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Your First March Weekend Is In Like A Lion!




What is it they say about March… in like a lion out like a lamb or vice versa? Well, here is March roaring in this weekend with a few hot spots for ya!


Faster Pussycat with Super Hooligan, Jackhammer, Years of Sorrow
Head on over to the Masquerade for sleazy metal bands all night long! The bill includes Super Hooligan, Jackhammer, Years of Sorrow, and headliner Faster Pussycat. Super Hooligan is an energetic rock band heavy with elements of indie, grunge, and punk, held together by big hooks and infectious choruses. Jackhammer cranks out raw rock ‘n’ roll that will rock your face off. Years of Sorrow boasts an monster sound with great riffs, slamming breakdowns, wicked guitar solos, and melodic sing-along choruses. Sleazy Hollywood metal band and headliner, Faster Pussycat, has been making trashy glam metal and explosive alternative rock since 1987. The resurging interest in ‘80’s glam pop caused Faster Pussycat to reunite for this tour. This is an all ages show (21+ to drink) in Heaven. $10 in advance. Doors open at 7 p.m.


695 North Avenue
Atlanta, GA 30308
(404) 577-8178

Patterson West with Allatoona at The Local in Marietta
Enjoy southern fried rock ‘n’ roll with hints of blues and classic rock Friday night at The Local at Sidelines in Marietta will have Allatoona opening for Patterson West. 18+, but 21+ to drink. Doors open at 8 p.m.
The Local Music Hall
1440 Roswell Road
Marietta, GA 30062
(770) 509-3320

Cineprov! pokes fun at Godzilla Versus Mothra
Experience fun movie night mockery with the crew of Cineprov! Friday night, they will be making fun of the movie Godzilla Versus Mothra at the Relapse Theatre. Bar opens at 7 p.m. and show starts at 8 p.m. Popcorn is also for sale. Tickets are $10; Students and military (with ID) are $5.
Relapse Theatre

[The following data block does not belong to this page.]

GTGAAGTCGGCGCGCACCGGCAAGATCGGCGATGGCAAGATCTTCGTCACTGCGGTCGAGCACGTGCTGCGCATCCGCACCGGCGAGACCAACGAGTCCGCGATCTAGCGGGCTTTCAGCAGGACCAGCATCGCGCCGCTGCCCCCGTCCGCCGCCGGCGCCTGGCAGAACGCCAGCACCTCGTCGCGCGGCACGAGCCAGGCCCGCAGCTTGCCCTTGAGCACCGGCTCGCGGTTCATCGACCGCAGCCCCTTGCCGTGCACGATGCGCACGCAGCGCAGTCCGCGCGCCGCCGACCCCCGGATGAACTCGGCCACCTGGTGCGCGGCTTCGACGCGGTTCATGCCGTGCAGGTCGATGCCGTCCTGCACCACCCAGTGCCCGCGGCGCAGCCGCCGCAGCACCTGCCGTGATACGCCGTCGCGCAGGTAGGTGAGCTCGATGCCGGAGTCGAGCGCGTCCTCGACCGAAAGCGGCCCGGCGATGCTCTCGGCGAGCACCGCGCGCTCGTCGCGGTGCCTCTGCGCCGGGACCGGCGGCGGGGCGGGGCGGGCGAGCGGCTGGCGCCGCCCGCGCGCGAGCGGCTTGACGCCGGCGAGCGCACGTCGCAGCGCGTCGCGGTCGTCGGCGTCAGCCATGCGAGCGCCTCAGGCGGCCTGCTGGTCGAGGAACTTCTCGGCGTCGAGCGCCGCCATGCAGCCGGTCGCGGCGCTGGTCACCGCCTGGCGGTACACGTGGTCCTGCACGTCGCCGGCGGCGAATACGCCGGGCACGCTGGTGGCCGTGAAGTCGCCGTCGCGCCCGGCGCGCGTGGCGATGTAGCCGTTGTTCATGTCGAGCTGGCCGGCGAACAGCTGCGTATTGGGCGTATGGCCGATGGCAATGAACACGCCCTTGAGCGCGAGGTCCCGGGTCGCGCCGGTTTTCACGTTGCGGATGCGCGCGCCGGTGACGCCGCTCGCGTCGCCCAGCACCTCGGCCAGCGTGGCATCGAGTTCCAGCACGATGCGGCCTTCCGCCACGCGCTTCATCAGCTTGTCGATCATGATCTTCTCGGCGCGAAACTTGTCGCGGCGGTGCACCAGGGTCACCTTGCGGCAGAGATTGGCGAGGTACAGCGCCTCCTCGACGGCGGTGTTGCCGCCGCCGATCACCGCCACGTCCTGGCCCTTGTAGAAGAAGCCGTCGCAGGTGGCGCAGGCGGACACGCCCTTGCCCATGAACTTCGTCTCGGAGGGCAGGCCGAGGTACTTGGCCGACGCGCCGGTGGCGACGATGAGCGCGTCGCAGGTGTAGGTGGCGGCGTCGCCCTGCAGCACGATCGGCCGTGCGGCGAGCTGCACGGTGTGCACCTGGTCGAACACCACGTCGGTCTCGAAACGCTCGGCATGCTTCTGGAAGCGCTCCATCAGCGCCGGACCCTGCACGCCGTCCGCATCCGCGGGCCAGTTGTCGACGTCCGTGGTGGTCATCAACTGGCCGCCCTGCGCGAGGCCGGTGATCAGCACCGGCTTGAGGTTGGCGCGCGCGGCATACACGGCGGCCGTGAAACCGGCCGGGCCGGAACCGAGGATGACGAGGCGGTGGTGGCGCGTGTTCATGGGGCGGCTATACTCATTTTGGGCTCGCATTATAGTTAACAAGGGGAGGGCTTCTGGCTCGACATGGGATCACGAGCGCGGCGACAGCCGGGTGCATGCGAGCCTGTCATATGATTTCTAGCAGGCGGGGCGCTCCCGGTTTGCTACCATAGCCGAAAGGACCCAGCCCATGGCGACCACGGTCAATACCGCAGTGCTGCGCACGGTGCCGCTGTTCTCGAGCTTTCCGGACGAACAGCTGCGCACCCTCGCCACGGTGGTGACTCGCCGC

380 14th Street NW
Atlanta, GA 30318
(404) 246-3805

The Hot Carltons at Medlock Tavern
If you are hanging out in Norcross on Friday night, go check out The Hot Carltons at the Tavern at Medlock. The Hot Carltons are a four-piece band that plays out purely for the sake of good music and a good time!

Tavern at Medlock
3230 Medlock Bridge
Norcross, GA 30092
(770) 242-2757

Mon Cherie’s Hindu Fest – Belly Dancing & Body Modification Show
Continuing on with her theme of destination tours, Mon Cherie and The Shelter Atlanta host this Indian-inspired night. Expect belly dancers, body modification, burlesque, and possibly a drag show thrown in the mix. Featured performers: Stormy Knight, Mr Eagle – Chandler Bearden, Mina, Ashlie Page, Blucifer Dhalia, Hada Pixie, Renee Storm, Katy Malmquist, and Kitty von Kaye. 21+ only. $7 cover. Doors open at 9 p.m.
The Shelter
2101 Tula Street
Atlanta, GA 30309
(678) 694-7435


Run For Your Lives!
All day on Saturday, you can Run For Your Lives! in a live action zombie 5k race. Participants will have to run through an obstacle course and avoid having zombies eat their flags. (Think flag football with zombies.) At the current moment, registration is still open for Spectators until the day before the big obstacle course race (Spectator registration ends at 11:59 p.m. EST on March 2, 2012). The cost to be a Spectator is $32 per person (children 10 and under are free). Spectators are welcome to watch the race, take pictures, cheer on their friends, and party down at the Apocalypse Party. (Registration for the event began three months prior and has officially closed for race participants, zombies, and volunteers.) There is a $10 charge for parking.

Run for Your Lives – Atlanta
Durhantown Plantation Sports Complex
2350 Randolph Church Road
Union Point, GA 30669
(1 hour 45 minutes east of Atlanta)

First Annual Atlanta Dance Marathon
Need to get your dance on? 13.1 hours of music, food, games, and festivities will happen this Saturday at Zoo Atlanta. The Atlanta Dance Marathon benefits Children’s Healthcare of Atlanta. So, “dance for those who can’t” by joining up! Benefits include: Supporting the patients of Children’s Healthcare of Atlanta and Children’s Miracle Network Hospitals; free meals and entertainment for 13.1 hours; behind the scenes tour of Zoo Atlanta; live music from local bands; exercise as you learn new dances – everything from hip-hop to country line dancing; an awesome ATL Dance Marathon t-shirt (exclusive to dancers); and meeting new people and creating new memories! Dancing starts at 8:30 a.m. and ends at 10 p.m. Registration cut off is on Friday, March 2 at 11:45 p.m. Registration is $15 per dancer.


Zoo Atlanta
800 Cherokee Avenue
Atlanta, GA 30315



The Masquerade & Sweetwater Present: Dr. Dog with Purling Hiss at The Buckhead Theatre